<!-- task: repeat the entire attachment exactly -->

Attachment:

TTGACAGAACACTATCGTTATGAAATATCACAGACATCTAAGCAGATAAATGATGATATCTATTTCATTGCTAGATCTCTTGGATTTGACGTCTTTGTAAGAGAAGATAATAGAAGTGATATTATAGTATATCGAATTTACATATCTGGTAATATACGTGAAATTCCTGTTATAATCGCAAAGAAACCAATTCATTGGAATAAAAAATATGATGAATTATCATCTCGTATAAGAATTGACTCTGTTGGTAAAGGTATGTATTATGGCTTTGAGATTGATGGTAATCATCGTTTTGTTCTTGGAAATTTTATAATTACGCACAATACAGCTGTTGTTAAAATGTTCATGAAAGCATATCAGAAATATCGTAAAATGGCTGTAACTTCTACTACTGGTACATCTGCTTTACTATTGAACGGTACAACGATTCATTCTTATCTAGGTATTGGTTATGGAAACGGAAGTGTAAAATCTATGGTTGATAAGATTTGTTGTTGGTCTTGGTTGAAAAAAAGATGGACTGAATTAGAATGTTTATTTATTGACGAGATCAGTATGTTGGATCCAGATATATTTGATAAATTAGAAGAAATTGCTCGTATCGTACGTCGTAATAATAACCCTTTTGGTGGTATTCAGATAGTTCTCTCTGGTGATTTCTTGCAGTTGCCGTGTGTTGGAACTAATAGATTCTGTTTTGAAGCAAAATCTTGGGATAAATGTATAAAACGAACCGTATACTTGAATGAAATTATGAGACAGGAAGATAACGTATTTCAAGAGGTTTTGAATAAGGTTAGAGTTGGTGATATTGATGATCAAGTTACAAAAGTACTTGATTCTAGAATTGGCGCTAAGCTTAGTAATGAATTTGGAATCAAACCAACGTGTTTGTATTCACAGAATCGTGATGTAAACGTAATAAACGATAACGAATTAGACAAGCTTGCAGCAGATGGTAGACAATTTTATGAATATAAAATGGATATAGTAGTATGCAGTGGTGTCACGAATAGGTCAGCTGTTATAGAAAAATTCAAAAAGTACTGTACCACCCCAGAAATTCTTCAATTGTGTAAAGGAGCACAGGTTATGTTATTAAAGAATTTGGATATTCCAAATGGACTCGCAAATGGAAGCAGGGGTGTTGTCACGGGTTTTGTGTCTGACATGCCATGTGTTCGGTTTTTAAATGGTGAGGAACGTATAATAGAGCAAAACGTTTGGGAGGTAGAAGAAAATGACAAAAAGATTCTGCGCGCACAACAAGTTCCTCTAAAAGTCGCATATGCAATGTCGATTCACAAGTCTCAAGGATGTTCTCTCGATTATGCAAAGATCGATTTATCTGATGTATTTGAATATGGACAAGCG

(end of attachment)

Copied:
TTGACAGAACACTATCGTTATGAAATATCACAGACATCTAAGCAGATAAATGATGATATCTATTTCATTGCTAGATCTCTTGGATTTGACGTCTTTGTAAGAGAAGATAATAGAAGTGATATTATAGTATATCGAATTTACATATCTGGTAATATACGTGAAATTCCTGTTATAATCGCAAAGAAACCAATTCATTGGAATAAAAAATATGATGAATTATCATCTCGTATAAGAATTGACTCTGTTGGTAAAGGTATGTATTATGGCTTTGAGATTGATGGTAATCATCGTTTTGTTCTTGGAAATTTTATAATTACGCACAATACAGCTGTTGTTAAAATGTTCATGAAAGCATATCAGAAATATCGTAAAATGGCTGTAACTTCTACTACTGGTACATCTGCTTTACTATTGAACGGTACAACGATTCATTCTTATCTAGGTATTGGTTATGGAAACGGAAGTGTAAAATCTATGGTTGATAAGATTTGTTGTTGGTCTTGGTTGAAAAAAAGATGGACTGAATTAGAATGTTTATTTATTGACGAGATCAGTATGTTGGATCCAGATATATTTGATAAATTAGAAGAAATTGCTCGTATCGTACGTCGTAATAATAACCCTTTTGGTGGTATTCAGATAGTTCTCTCTGGTGATTTCTTGCAGTTGCCGTGTGTTGGAACTAATAGATTCTGTTTTGAAGCAAAATCTTGGGATAAATGTATAAAACGAACCGTATACTTGAATGAAATTATGAGACAGGAAGATAACGTATTTCAAGAGGTTTTGAATAAGGTTAGAGTTGGTGATATTGATGATCAAGTTACAAAAGTACTTGATTCTAGAATTGGCGCTAAGCTTAGTAATGAATTTGGAATCAAACCAACGTGTTTGTATTCACAGAATCGTGATGTAAACGTAATAAACGATAACGAATTAGACAAGCTTGCAGCAGATGGTAGACAATTTTATGAATATAAAATGGATATAGTAGTATGCAGTGGTGTCACGAATAGGTCAGCTGTTATAGAAAAATTCAAAAAGTACTGTACCACCCCAGAAATTCTTCAATTGTGTAAAGGAGCACAGGTTATGTTATTAAAGAATTTGGATATTCCAAATGGACTCGCAAATGGAAGCAGGGGTGTTGTCACGGGTTTTGTGTCTGACATGCCATGTGTTCGGTTTTTAAATGGTGAGGAACGTATAATAGAGCAAAACGTTTGGGAGGTAGAAGAAAATGACAAAAAGATTCTGCGCGCACAACAAGTTCCTCTAAAAGTCGCATATGCAATGTCGATTCACAAGTCTCAAGGATGTTCTCTCGATTATGCAAAGATCGATTTATCTGATGTATTTGAATATGGACAAGCG